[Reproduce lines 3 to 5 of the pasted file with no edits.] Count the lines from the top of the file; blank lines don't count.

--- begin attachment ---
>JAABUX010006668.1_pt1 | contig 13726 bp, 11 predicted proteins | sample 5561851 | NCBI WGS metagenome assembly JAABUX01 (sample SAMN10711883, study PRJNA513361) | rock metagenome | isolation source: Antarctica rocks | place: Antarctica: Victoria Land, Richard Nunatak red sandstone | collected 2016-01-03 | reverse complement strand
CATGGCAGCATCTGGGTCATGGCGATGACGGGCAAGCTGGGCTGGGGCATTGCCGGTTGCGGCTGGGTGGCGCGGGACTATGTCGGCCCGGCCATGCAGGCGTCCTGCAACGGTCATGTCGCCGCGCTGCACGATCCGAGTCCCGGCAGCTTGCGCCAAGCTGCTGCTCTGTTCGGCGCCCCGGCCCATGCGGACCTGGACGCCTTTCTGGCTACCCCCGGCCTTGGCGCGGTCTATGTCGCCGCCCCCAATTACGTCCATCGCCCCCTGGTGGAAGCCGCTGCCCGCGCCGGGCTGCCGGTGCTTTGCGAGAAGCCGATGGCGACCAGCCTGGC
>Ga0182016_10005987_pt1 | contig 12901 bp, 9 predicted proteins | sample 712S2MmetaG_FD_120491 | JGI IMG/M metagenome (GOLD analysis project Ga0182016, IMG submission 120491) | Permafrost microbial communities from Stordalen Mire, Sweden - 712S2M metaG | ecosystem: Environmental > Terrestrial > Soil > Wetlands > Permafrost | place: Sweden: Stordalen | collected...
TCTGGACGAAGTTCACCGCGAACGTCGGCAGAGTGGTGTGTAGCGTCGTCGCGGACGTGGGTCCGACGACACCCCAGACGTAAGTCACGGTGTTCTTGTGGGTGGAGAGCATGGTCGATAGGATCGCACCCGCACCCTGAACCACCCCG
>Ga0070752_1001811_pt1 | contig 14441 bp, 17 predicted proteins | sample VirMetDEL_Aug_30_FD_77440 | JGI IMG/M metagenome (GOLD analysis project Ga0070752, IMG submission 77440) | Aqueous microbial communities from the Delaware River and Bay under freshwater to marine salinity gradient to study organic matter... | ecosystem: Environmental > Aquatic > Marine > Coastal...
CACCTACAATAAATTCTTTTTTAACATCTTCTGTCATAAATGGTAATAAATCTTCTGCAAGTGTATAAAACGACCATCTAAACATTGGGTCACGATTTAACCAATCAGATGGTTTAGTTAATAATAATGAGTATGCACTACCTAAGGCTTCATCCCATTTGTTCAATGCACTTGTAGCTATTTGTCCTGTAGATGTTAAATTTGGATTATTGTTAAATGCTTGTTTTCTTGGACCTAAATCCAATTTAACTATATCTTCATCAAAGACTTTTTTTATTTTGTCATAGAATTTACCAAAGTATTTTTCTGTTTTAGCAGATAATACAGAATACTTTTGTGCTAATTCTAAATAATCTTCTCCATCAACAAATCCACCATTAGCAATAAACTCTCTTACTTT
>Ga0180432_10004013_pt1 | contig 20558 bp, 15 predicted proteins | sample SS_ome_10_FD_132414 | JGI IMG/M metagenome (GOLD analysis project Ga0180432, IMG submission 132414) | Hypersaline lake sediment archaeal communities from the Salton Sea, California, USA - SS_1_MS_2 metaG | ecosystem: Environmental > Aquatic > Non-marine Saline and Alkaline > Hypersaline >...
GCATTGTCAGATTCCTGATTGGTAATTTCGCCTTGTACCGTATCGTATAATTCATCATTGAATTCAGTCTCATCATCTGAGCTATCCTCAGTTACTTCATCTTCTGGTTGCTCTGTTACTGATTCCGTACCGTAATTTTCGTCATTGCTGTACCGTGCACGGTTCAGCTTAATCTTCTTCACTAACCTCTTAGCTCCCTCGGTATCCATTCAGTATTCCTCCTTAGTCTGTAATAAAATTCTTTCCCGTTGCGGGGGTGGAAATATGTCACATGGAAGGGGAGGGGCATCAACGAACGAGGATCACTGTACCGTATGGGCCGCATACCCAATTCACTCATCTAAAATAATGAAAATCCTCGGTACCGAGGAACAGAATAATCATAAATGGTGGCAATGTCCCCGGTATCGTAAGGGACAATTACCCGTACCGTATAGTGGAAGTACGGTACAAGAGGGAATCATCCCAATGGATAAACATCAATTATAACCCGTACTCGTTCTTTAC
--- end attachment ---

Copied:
>Ga0182016_10005987_pt1 | contig 12901 bp, 9 predicted proteins | sample 712S2MmetaG_FD_120491 | JGI IMG/M metagenome (GOLD analysis project Ga0182016, IMG submission 120491) | Permafrost microbial communities from Stordalen Mire, Sweden - 712S2M metaG | ecosystem: Environmental > Terrestrial > Soil > Wetlands > Permafrost | place: Sweden: Stordalen | collected...
TCTGGACGAAGTTCACCGCGAACGTCGGCAGAGTGGTGTGTAGCGTCGTCGCGGACGTGGGTCCGACGACACCCCAGACGTAAGTCACGGTGTTCTTGTGGGTGGAGAGCATGGTCGATAGGATCGCACCCGCACCCTGAACCACCCCG
>Ga0070752_1001811_pt1 | contig 14441 bp, 17 predicted proteins | sample VirMetDEL_Aug_30_FD_77440 | JGI IMG/M metagenome (GOLD analysis project Ga0070752, IMG submission 77440) | Aqueous microbial communities from the Delaware River and Bay under freshwater to marine salinity gradient to study organic matter... | ecosystem: Environmental > Aquatic > Marine > Coastal...